Our topic for this week is something that’s absolutely crucial to successful breastfeeding, yet completely mystifying to most new moms. Today we’re talking about the latch and the hold - two terms that you might not have heard of until just recently, if at all. These actions are the ties that bind momma and baby from day one. So how can something so simple and natural be so complicated at the same time?When you feed your baby for the first time, two things will effectively make things easy or hard. The first is how your baby latches or holds onto your nipple with his or her mouth while feeding. The second is the hold - the way that you position your baby so feeding is comfortable for both of you. As you probably guessed, feeding your baby is going to become a very consuming part of early motherhood, so nailing the basics is key. That's what we are going to help you do today.We are thrilled to welcome our guest Leah Tribus to the show. Leah is a Virginia-based IBCLC with Nest Collaborative and a registered nurse. She has worked with moms and babies for 17 years, focusing on lactation for the last eleven. We look forward to having you join us for today's show mommas!
This week we’re diving into the economics of breastfeeding, a little something we like to call supply and demand. What most moms don’t know when they start their breastfeeding journey is that their bodies are already prepared to produce and supply enough breastmilk to meet their baby’s every nutritional need for the first several months of his or her life. It’s just one of the things that makes motherhood so completely awe-inspiring. Of course, while that ability is deeply ingrained in our very being, our own thoughts and fears can make it easy to ignore our intuition. Am I making enough milk? Is he hungry? Am I overfeeding her? How do I regulate my supply? Am I doing this right? These are just a few of the questions that every single mom asks herself. That second-guessing can lead even the most confident momma down the wrong path. So let’s talk about it! Our guest today is Ann Bennett, an Austin-based IBCLC with Nest Collaborative and breastfeeding encyclopedia who will most certainly put your mind at ease. Join us for today's show!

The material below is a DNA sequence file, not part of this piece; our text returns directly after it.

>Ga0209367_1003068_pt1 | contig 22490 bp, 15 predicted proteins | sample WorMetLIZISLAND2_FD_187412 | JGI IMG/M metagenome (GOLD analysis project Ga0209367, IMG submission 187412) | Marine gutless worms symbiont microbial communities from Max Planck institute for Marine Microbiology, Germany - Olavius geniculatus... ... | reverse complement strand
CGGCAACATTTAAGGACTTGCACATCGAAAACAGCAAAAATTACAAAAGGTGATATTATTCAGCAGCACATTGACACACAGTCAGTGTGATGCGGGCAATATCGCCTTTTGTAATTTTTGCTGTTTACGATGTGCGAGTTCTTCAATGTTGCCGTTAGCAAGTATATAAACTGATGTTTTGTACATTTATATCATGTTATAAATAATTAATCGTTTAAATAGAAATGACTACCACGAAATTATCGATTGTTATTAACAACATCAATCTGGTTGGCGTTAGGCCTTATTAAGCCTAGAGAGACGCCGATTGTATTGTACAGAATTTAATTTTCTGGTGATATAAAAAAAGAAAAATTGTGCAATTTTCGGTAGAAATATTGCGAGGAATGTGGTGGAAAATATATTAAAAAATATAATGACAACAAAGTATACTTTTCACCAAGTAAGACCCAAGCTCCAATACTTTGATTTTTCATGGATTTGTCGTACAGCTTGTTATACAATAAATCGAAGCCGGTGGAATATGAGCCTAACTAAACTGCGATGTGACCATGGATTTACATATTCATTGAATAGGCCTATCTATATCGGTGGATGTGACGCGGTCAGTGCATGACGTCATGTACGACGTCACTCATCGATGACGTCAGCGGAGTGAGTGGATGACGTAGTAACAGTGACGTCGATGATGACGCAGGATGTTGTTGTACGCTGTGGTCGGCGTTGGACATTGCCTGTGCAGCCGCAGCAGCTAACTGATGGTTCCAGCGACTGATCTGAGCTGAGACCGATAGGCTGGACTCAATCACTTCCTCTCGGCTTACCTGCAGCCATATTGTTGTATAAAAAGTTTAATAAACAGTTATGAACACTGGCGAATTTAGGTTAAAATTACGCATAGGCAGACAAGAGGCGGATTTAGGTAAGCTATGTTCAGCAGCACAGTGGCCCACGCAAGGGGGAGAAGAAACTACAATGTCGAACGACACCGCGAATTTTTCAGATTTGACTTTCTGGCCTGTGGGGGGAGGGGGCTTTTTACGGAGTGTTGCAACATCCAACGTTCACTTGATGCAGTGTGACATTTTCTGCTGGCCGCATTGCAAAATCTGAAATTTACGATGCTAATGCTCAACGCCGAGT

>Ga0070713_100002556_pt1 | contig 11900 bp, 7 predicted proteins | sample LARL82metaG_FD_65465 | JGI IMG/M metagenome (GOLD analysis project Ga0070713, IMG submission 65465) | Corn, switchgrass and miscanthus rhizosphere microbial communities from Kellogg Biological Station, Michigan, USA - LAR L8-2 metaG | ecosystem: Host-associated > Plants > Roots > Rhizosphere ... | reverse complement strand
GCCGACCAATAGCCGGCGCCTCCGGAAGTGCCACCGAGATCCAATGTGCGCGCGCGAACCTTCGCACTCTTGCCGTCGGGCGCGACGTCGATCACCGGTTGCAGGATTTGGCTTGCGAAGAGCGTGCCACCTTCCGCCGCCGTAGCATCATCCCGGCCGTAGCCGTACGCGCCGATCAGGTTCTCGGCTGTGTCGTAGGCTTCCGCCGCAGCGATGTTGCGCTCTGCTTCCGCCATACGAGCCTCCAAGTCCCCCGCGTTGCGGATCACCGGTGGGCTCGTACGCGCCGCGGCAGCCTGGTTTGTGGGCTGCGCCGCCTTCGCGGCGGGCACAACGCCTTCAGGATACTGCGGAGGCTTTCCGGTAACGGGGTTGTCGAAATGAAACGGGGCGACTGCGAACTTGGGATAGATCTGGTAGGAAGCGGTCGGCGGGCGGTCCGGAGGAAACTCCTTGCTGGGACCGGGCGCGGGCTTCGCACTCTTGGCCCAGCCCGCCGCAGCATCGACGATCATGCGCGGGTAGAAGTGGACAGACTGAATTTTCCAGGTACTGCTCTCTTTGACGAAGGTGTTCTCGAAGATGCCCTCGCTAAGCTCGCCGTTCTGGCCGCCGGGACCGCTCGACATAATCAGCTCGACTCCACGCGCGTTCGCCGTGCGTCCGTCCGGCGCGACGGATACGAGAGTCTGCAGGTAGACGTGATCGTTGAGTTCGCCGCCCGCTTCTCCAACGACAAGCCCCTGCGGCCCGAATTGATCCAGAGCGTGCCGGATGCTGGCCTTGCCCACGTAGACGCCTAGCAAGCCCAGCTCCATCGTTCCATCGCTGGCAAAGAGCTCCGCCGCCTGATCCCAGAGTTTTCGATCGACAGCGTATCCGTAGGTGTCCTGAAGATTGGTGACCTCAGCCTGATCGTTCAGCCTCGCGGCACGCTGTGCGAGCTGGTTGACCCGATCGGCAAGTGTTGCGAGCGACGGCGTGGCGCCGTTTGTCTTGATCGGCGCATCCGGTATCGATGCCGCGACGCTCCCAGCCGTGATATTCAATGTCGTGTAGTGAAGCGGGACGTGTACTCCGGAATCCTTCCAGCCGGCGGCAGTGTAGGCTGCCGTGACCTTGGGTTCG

Make no mistake, breastfeeding is hard. It’s one of the things that most people won’t tell you about when you’re pregnant. Most moms think that breastfeeding is "natural" and that it will come easy, but if you think about it, how could it? As a momma, you’ve never done this before. Your baby is in the same boat. So how can we possibly think that the feeding bond will be a beautiful, instant connection?Welcome to "Breastfeeding Unplugged," a podcast brought to you by Nest Collaborative. Every week, we will be coming at you with a brand new topic - some will cover the basics, like “Common Misconceptions” or “Keeping Up Your Milk Supply” while others will tackle more niche ideas such as “Breastfeeding Innovations” and “Knowing Your Pumping Rights at Work.” Our goal is to have real conversations with the best experts in the business to make sure you feel supported and most certainly not alone In your breastfeeding journey.It was so tough to pick a topic for this first podcast but when we got together to talk about it, we all found ourselves chatting a lot about misinformation and how so many moms are confused about breastfeeding because of advice they got from family and friends, or because they simply didn’t know what to expect from day one. So today we’re going to chat about the 10 Things You Never Knew About Breastfeeding with my very special guest, Joanna Kreyling. From nipple pain to milk production and everything In between, join us for this 30-minute episode and meet your new breastfeeding friends. We look forward to hanging with you!